IUG 2001 Conference Proceedings

Table of Contents

Session: E8

Online Collections, Local Profiles and INN-Reach Implications

Coordinator/Presenter:
Mark Kibbey, University of Washington

Presenters:
Emalee Craft, University of Washington
Andrea Peterson, Western Washington University
Sandy Westall, Innovative Interfaces


Summary:

Note: Mark Kibbey was unable to give a presentation due to a personal emergency. He is the coordinator of Cascade, an INN-Reach system that includes seven academic institutions in Washington.

Catalog Access for Online Collections (Emalee Craft for Mark Kibbey)

Online full text collections such as Lexis-Nexis, Proquest, and JSTOR are often dynamic. The holdings, contents, and allowable uses may change frequently, making traditional processing of these materials prohibitively expensive. However, catalog access to the contents of these collections is very useful. Having these materials in the catalog allows library staff to better integrate paper and online resources and track duplicate materials, with the latter becoming more important as budgets shrink and as consortia attempt to balance collection development among member institutions. Finally, if the materials are in the catalog, library staff can use the same tools the patrons use to access these materials.

The University of Washington Libraries sought a way to include these materials in the catalog that would meet several goals. The system had to be inexpensive to maintain, fitting into regular library operations and making materials in online full text collections easy to identify. They wanted to use a single record for all versions of a title—print and electronic—and have these records support automatic generation of Web pages. Finally, the solution had to be reversible. Library staff needed to be able to identify and remove any records added if the service was cancelled or better records were available from another source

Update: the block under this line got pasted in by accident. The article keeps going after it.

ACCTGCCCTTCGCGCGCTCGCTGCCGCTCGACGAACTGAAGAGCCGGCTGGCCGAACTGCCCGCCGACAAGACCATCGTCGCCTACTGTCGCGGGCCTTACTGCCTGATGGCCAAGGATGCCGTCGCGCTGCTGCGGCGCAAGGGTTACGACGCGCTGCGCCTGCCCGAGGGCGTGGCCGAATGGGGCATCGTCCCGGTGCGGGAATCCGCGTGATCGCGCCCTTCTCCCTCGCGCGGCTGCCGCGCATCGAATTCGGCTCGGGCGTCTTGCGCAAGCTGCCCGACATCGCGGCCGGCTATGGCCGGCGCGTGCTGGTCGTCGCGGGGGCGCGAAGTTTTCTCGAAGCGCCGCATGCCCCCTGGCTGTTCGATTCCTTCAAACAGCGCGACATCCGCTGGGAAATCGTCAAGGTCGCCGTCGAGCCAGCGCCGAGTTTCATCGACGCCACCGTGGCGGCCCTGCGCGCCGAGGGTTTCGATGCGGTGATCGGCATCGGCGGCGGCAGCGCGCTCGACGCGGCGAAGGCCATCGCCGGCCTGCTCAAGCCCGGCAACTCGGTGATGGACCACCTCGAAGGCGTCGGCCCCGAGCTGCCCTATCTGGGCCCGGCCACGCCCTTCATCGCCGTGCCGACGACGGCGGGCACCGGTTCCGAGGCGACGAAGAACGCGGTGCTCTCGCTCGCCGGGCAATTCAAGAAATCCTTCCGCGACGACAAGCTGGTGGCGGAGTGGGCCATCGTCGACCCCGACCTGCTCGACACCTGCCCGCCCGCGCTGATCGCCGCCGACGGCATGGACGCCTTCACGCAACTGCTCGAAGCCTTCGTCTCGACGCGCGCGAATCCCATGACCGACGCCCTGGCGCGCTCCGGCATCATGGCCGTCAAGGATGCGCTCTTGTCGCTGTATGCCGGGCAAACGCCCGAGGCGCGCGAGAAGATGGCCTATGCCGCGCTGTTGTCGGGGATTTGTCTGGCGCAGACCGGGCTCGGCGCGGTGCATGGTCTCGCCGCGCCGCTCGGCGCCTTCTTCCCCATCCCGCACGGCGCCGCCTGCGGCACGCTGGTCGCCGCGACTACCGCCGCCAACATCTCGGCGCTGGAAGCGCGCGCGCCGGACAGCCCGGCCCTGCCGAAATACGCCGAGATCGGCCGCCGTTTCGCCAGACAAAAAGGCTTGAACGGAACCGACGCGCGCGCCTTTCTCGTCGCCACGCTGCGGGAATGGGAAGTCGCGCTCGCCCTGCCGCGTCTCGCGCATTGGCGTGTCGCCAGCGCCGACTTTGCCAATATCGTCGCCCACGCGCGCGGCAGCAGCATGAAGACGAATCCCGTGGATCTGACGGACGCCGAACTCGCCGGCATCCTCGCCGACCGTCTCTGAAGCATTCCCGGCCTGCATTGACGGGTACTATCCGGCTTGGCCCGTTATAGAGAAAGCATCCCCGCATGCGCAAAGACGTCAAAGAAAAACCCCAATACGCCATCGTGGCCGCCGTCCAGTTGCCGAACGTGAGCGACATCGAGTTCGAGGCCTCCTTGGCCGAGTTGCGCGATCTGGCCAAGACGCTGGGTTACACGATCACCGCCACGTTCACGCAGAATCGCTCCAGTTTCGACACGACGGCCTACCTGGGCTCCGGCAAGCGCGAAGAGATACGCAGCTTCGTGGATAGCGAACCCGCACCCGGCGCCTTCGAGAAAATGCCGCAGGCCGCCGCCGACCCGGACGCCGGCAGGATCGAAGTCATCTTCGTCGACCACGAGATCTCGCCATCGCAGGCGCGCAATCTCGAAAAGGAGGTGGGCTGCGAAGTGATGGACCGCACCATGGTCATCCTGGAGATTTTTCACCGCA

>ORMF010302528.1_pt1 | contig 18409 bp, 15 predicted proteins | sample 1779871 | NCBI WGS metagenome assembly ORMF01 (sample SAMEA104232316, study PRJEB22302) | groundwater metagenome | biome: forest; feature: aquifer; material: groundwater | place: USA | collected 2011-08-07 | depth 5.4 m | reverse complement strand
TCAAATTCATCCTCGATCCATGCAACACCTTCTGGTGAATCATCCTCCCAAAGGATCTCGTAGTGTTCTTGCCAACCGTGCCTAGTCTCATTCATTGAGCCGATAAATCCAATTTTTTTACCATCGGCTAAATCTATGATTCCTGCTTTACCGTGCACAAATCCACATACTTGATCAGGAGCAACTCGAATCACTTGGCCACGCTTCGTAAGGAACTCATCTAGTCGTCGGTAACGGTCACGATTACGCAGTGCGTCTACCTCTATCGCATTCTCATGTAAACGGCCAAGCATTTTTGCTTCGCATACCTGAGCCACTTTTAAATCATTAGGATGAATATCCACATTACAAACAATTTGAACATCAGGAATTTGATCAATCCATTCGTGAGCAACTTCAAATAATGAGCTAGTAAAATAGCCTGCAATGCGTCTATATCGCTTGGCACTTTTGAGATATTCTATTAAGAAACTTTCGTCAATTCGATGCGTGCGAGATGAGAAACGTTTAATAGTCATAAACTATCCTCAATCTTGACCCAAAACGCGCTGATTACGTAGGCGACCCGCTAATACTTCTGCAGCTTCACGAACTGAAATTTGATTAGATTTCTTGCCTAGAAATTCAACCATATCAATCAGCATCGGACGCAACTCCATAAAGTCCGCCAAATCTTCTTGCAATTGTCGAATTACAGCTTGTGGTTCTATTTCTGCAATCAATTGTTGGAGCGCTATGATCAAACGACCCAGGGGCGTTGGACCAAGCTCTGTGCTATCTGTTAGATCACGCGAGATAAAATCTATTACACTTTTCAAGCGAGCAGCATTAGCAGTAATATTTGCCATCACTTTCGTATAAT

Library staff identified several sources of records for materials in online full text collections. They could obtain records from other libraries, vendors (including publishers and commercial brokers such as EBSCO and Serials Solutions), and/or JAKE. They could also generate records automatically from title lists provided by the vendors of the collections, a method discussed in a session at the 2000 Innovative Users Group Meeting. Standard collections of records, such as those supplied by vendors, have a number of limitations. They lack notes about local restrictions, links to specific titles, and unique data to allow the records to be easily identified and removed. Plus, the University of Washington wanted complete checkin records for these materials. This means that even quality MARC records can require local customization.